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Whose World?

Whose World?
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[BELL RINGING]
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I used to think I was alone in the way I thought. Never had imagined my own brothers would come to me to share their belief in what they think it means to reap what you sow, and they would go on to explain. It means to get back what you give. I’ve never seen so much hope and humbleness in anyone else’s eyes. They stood upright, exclaiming that they knew that good things happen to everyone. And that we are just some of the many children smiling today. They understand goodwill. They never know who practises it. To give is such a righteous act. But why must you charge for it, they’d ask. They see so many issues discussed by adults, still unchanged.
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Time and conversation spent complaining have made them less ambitious, and so they leave all hopeful thoughts buried. Curiosities never see the light of day. They still are the kind who wants change, but feel the actions of those older have shown them that not enough could ever be done and so they stop. I rush to inform them. You play a big part in the snake and ladders game, the role of the consumer. And naturally, we are where most things end. By this I mean companies from all over the world, some close to home, they see a need and want to provide for it.
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But they understand that not one company can make, break, fix, or grow everything, so conversations from one company to another flow. Collaboration takes place, because this is what it is at the core of all supply chains - collaboration. So hear me when I say you can make a change. It starts with a decision. Be informed, be brave and educated with books, raps and government reports. Be you, an internet knowing of their own strength, because you might hear many great figures and think you are therefore an advocate. No, learn from them, note them down and educate others.
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Tell them about the process of food and water, the clothes they wear, even manufacturing and how it generates over half of the UK’s exports on goods. Next generation boy, you can make a change. How else can I break it down to you? The whole supply chain system includes functional areas of planning, design, purchasing, manufacturing, distribution, sales, recovery and recycling. Understanding the whole system puts you in a vital position. You can discuss innovation and value creation. You can make sure the right process systems are in place and challenge any you believe are not right. But it starts with a decision. Be brave and educated, educated and brave, with it.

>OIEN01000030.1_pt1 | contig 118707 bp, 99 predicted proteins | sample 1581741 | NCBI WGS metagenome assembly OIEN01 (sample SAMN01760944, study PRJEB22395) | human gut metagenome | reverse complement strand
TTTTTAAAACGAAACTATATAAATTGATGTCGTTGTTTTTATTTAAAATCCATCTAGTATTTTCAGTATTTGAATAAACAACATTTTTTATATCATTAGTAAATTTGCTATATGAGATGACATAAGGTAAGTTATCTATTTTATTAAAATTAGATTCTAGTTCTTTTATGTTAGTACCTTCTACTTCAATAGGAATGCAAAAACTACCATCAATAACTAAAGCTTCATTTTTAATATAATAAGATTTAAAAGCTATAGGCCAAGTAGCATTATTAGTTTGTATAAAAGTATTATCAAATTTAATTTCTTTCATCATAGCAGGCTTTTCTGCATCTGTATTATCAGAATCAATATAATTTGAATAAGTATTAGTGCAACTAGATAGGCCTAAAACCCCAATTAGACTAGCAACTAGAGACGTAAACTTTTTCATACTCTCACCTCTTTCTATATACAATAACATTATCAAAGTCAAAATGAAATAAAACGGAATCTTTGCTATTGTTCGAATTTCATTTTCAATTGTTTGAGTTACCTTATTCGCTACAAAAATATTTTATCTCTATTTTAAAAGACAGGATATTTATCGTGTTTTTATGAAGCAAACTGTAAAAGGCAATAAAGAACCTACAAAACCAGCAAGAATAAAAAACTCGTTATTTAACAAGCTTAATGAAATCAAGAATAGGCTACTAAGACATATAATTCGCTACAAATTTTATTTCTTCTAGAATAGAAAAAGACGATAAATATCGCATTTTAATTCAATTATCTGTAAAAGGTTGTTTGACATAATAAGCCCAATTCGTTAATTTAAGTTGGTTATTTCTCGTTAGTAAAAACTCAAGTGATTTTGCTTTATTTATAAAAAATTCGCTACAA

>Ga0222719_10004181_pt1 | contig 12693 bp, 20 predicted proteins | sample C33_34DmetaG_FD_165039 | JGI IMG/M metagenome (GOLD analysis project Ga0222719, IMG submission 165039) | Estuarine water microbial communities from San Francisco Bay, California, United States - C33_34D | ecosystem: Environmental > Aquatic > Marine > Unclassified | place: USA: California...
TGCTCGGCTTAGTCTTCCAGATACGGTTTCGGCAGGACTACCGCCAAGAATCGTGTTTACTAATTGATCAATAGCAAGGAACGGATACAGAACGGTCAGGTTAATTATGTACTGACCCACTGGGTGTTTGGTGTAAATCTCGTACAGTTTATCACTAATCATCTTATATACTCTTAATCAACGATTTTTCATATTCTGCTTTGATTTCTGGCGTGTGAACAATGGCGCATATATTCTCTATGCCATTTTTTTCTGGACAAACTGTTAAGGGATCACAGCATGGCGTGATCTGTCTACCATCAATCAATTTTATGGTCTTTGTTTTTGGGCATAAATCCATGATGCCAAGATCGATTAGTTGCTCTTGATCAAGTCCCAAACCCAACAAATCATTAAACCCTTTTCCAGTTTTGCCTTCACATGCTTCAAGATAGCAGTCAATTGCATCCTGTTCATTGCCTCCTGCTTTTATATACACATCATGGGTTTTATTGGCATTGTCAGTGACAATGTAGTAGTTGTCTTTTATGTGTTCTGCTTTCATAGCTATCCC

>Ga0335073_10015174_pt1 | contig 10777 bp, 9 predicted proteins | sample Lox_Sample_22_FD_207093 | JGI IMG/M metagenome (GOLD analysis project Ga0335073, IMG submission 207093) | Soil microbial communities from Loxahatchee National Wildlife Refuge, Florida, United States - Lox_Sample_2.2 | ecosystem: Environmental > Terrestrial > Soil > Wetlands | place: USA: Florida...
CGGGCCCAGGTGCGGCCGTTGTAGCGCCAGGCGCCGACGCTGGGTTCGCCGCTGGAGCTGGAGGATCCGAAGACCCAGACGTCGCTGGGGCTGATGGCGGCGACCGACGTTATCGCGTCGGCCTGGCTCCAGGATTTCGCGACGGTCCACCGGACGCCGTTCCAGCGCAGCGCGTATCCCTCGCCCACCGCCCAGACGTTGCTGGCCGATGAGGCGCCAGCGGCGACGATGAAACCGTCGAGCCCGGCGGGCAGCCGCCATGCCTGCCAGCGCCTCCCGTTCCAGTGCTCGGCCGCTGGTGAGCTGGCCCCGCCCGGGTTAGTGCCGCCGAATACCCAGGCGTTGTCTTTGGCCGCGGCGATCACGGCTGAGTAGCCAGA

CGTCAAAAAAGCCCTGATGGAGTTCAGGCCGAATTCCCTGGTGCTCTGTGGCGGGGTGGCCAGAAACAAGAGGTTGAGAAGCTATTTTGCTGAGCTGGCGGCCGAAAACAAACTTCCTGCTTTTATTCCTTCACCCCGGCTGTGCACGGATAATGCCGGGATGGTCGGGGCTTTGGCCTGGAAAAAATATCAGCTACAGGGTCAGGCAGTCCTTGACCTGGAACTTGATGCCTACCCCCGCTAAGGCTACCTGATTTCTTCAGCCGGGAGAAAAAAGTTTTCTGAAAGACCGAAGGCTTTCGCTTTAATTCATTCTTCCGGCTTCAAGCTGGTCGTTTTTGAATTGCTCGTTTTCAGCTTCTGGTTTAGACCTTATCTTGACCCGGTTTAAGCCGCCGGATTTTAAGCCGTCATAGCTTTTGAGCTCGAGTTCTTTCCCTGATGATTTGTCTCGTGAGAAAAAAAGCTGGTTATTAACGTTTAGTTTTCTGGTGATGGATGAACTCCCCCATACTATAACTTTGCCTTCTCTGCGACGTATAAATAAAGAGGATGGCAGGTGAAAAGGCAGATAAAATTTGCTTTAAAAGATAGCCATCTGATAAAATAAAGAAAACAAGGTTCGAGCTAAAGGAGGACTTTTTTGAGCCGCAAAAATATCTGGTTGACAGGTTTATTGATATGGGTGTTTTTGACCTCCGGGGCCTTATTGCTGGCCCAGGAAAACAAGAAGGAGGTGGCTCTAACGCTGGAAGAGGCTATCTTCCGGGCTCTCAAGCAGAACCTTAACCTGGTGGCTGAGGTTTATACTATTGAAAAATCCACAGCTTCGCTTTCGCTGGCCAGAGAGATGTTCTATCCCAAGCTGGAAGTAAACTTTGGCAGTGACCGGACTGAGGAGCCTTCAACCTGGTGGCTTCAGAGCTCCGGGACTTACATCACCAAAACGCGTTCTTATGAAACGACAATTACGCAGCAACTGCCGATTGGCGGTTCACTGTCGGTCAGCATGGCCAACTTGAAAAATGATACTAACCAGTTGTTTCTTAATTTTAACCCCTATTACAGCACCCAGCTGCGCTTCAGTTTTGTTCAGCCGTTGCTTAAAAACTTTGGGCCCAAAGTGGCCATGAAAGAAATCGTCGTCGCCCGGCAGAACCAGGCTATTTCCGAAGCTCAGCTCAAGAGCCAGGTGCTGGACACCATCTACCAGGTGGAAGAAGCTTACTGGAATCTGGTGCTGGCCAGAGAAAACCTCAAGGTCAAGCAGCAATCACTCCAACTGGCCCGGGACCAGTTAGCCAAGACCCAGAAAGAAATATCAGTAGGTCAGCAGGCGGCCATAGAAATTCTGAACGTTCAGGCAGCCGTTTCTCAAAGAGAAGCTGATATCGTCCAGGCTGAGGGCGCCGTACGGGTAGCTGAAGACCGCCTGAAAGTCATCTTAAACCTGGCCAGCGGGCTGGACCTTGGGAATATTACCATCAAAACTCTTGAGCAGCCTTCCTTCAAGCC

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Also, you need to remember money is power and you can decide who you give yours to. [BELL RINGING] Thanks so much for watching the video. I really hope you enjoyed it. If you did, please consider liking or sharing the video and subscribing to our channel. This video is just one of a series of five poems written about supply chains to try and educate and inspire people to notice and act on the supply chains that surround their lives. The project as a whole is called My Chain Reaction, and you can find out more about it at MyChainReaction.org. Crucially, that’s also where you can submit your own stories about supply chains and read other people’s.
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Educate yourselves and have a bit of fun while doing it. Check out the other poems and have a great day.
Be brave and educated, educated and brave. Money is power, and you Can decide who you give yours to.
In this final poem by Pangaea Poetry, we are challenged to think about the role that we individually play within the world. How the purchasing decisions that we make, drive the supply chain.
It’s positioned as series of conversations and collaborations between a vast range of companies as no single entity can bring to us the food, water, clothes that we need. Through an array of processes (planning, design, purchasing, manufacturing, distribution and sales) a system is created that delivers innovation and value creation.
In this snakes and ladders game, we all play a big part. The role of the consumer.

Talking point

  • How considered are your purchasing decisions?
  • Do you think you are a responsible consumer?
  • Do you think you could be a more responsible consumer? If so how? If not, why not?
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Supply Chains in Practice: How Things Get to You

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